Stocks are higher in response to global headlines and strength seen in overseas trading. Given the extremely low holiday volume on Friday, a technical follow-through-day seems plausible if the indexes close with 1.25%+ gains. Of course we should be suspicious of any follow-through-day that takes advantage of a holiday comparison. A more reliable benchmark is Thursday’s volume or the 50-day average volume. But as I write this, the markets have given up 1/2 of the early morning gains as the euro is plunging against the dollar.
Part of the headwind equities are facing is the inverse relationship between the strength of the US dollar and the US stock markets. Weak dollar = strong stock prices, strong dollar = weak markets. Much of this relationship occurs because most companies in the indexes derive a large portion of their sales and profits from overseas. When foreign currencies are weak relative to the US dollar, those overseas revenues and earnings lose value, lowering a domestic company’s profits, and thus valuation. In addition, a strong dollar means domestically produced products and services become more expensive in foreign countries and those higher prices put further pressure on international sales and earnings. Given how close this relationship has been, the US dollar is worth keeping an eye on as part of your market routine.
No doubt a lot of bears are running for cover as today’s price action broke above recent trading highs. Many of the late bears who shorted the market long after the decline was obvious are feeling a lot of pain as most of their positions are in the red. To stop the bleeding, they are buying back their positions, contributing to this move higher as part of a classic short squeeze.
Now the question is if there will be follow-on buying from value investors after the temporary lift from the short squeeze dissipates. To continue rallying from here, the market will need to conclude the reasons for the recent sell-off were unjustified. That means getting over our renewed fear of headlines. What are the chances of that happening over the next several days? And late morning trade gave back many of those early gains, showing not many traders were eager to follow the short squeeze.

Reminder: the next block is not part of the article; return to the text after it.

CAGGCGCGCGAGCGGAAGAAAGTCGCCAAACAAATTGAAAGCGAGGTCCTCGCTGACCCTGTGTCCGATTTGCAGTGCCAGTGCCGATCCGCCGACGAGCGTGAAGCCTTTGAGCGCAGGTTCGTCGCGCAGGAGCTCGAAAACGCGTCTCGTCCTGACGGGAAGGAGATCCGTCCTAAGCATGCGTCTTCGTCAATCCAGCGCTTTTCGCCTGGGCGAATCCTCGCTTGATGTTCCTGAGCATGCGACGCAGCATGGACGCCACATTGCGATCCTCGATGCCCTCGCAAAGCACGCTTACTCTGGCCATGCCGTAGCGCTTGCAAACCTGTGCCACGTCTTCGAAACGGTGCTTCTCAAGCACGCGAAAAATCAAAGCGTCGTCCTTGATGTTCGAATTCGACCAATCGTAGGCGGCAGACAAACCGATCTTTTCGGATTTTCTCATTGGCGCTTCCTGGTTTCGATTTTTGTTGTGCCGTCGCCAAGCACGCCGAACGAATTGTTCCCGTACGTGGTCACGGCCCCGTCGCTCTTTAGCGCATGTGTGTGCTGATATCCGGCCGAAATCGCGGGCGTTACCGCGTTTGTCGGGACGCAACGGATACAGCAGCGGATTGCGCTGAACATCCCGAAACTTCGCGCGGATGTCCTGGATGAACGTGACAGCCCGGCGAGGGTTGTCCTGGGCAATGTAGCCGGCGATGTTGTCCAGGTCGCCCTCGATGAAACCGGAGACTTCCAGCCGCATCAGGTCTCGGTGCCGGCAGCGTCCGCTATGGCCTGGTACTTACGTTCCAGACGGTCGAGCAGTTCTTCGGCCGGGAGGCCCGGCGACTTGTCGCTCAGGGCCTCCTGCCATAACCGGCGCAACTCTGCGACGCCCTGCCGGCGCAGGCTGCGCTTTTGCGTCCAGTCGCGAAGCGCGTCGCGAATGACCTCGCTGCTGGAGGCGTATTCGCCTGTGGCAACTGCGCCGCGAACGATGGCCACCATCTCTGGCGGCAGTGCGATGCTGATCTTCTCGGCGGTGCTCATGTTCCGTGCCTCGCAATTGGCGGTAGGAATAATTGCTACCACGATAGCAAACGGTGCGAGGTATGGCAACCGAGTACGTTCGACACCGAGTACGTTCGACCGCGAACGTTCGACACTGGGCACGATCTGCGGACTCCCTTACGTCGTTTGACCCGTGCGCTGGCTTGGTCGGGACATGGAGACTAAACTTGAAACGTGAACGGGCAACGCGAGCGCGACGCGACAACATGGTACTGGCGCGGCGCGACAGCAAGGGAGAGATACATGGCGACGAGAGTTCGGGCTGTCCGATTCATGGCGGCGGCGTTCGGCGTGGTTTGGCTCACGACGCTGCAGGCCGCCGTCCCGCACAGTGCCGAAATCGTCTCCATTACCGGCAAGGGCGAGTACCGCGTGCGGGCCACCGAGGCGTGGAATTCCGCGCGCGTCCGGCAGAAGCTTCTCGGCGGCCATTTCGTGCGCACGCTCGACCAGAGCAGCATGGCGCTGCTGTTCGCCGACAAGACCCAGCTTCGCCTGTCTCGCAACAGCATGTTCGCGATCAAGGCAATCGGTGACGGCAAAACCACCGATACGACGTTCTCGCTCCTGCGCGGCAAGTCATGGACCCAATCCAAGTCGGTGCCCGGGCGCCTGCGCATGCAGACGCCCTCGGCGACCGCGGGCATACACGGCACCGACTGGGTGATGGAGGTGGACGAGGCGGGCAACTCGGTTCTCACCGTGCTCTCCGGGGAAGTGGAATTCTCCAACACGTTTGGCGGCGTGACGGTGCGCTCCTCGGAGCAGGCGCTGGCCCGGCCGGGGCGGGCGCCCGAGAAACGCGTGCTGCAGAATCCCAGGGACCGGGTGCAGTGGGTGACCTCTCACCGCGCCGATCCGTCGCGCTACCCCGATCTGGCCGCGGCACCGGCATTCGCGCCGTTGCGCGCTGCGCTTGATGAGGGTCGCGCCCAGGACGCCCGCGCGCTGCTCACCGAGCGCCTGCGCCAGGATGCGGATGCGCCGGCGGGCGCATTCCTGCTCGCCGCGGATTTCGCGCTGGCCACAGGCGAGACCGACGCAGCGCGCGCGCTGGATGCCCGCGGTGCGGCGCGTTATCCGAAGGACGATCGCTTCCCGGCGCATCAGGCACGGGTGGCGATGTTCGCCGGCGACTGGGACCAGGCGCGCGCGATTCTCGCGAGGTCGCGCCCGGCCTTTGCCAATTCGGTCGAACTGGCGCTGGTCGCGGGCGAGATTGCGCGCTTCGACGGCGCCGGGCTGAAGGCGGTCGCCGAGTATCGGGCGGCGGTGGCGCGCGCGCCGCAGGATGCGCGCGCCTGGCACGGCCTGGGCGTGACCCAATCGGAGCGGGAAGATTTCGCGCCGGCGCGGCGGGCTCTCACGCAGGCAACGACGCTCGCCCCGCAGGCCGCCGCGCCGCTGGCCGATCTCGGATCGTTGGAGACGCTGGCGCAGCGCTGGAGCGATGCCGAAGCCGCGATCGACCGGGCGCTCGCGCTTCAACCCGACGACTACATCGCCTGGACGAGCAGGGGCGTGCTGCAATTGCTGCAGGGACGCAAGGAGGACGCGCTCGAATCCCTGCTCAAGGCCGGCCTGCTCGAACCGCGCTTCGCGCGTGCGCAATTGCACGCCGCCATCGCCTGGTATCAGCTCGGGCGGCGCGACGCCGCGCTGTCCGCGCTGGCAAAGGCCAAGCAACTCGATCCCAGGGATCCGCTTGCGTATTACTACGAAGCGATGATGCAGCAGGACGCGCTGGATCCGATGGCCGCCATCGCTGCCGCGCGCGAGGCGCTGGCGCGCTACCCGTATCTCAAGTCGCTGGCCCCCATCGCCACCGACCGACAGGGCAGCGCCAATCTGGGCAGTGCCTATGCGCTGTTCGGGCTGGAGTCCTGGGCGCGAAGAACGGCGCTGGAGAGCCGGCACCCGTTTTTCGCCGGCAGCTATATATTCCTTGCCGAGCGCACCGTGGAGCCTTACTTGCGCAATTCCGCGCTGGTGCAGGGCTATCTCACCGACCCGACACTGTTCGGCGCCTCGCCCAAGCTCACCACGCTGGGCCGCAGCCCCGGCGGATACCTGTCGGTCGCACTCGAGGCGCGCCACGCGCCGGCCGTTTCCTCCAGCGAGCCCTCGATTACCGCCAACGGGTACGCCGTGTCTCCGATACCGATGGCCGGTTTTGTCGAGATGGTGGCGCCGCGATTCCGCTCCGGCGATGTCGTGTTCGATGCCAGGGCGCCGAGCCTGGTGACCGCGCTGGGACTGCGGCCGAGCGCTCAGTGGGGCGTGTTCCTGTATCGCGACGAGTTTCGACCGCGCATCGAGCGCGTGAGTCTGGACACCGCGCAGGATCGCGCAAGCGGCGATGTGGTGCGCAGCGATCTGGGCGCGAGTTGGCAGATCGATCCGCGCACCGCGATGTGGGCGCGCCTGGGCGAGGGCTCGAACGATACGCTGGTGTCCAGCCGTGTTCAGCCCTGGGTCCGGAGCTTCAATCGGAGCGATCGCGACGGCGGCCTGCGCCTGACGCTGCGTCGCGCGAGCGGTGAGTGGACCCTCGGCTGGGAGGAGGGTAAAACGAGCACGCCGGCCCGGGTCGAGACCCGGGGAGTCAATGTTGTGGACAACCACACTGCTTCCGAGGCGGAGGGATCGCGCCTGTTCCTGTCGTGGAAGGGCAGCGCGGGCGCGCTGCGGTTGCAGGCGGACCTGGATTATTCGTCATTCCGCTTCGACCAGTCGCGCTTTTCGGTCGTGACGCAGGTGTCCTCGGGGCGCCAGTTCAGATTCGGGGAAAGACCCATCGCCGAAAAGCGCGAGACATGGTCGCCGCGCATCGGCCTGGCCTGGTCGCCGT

But while I don’t see a lot of reason for us to sustain a rally from here, the downside risk is equally suspicious. As we find ourselves in a headline obsessed market, the thing to remember is we can safely ignore what everyone is talking about because it is already priced in the market. The markets are the most efficient discounter of information ever conceived. As soon as a material number of people become are afraid of a Greek default or a Euro breakup, they either immediately sell their positions that would be affected, or lower the price they would be willing to pay for those vulnerable assets. This shift in sentiment moves markets prices to the exact point where there is just as much optimism as pessimism and the scales are perfectly balanced. Existing fears or hopes cannot drive the market because they are already priced in. It takes chances in expectations to move markets as traders change their mind and either bid up or sell assets to reflect their new expectations of the future.
I expect we’ll continue to trading in this range as the market sorts through its feelings toward the economy in the US, Europe, and China. From here it will take a material shift in sentiment either due to new information or fatigue over the same fatalistic headlines failing to crash the market (ie Chicken Little effect).